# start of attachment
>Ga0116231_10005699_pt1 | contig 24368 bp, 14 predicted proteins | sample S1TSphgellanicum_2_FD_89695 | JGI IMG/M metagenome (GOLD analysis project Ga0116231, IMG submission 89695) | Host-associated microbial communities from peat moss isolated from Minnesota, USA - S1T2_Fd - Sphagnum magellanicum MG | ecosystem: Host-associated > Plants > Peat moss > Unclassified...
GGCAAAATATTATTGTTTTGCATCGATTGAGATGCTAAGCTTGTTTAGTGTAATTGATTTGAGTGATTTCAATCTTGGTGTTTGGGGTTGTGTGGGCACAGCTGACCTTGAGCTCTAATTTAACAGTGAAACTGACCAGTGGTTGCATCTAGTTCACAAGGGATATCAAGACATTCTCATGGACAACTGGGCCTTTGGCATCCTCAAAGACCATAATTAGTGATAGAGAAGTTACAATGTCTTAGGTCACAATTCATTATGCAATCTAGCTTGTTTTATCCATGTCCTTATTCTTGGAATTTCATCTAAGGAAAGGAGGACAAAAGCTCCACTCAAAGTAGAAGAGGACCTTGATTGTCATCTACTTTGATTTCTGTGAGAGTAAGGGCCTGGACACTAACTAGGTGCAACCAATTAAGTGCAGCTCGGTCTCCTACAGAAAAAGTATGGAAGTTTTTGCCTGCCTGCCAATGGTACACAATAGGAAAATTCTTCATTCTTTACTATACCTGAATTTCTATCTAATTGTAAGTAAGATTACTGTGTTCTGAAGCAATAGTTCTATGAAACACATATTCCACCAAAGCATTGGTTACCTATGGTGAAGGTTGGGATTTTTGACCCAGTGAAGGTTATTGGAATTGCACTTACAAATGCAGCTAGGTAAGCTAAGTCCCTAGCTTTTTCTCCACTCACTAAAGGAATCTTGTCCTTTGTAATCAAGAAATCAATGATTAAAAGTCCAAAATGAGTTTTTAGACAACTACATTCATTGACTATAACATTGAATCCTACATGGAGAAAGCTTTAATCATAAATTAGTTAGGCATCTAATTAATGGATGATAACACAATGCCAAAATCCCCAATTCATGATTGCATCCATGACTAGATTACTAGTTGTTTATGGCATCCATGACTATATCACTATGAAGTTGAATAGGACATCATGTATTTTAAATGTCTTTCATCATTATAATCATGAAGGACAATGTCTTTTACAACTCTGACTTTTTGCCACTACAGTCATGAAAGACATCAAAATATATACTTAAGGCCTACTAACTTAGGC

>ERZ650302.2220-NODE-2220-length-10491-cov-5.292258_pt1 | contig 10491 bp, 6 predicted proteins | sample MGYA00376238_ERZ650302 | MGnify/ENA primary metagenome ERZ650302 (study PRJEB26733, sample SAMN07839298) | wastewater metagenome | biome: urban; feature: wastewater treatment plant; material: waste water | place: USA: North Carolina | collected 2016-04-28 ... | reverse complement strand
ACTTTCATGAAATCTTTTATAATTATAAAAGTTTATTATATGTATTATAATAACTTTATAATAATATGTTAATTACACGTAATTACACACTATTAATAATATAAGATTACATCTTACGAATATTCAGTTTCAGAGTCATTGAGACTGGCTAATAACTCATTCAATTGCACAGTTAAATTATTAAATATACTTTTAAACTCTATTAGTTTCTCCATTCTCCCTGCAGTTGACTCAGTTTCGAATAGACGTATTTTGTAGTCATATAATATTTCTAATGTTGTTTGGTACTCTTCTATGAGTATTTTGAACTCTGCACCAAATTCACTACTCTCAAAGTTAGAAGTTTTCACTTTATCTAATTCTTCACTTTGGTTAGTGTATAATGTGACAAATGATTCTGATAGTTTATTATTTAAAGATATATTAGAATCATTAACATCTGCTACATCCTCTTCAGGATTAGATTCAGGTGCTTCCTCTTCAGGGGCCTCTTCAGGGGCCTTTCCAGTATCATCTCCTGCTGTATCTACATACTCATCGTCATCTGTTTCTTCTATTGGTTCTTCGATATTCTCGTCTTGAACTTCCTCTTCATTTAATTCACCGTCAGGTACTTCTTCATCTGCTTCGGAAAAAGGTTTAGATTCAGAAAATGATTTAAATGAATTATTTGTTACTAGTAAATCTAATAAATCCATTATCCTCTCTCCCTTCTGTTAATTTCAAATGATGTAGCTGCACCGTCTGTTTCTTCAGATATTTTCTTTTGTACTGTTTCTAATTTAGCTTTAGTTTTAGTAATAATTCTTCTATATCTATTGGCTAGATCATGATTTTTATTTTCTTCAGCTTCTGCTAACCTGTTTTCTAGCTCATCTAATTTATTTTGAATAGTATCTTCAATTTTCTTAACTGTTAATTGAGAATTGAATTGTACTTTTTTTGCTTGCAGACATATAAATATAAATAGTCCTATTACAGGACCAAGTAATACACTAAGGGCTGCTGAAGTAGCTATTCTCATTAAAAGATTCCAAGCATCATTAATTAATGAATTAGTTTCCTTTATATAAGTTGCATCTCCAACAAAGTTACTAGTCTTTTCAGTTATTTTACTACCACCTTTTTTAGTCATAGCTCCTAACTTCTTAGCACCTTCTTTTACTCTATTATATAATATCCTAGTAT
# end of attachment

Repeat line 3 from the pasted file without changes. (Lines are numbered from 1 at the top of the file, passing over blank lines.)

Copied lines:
>ERZ650302.2220-NODE-2220-length-10491-cov-5.292258_pt1 | contig 10491 bp, 6 predicted proteins | sample MGYA00376238_ERZ650302 | MGnify/ENA primary metagenome ERZ650302 (study PRJEB26733, sample SAMN07839298) | wastewater metagenome | biome: urban; feature: wastewater treatment plant; material: waste water | place: USA: North Carolina | collected 2016-04-28 ... | reverse complement strand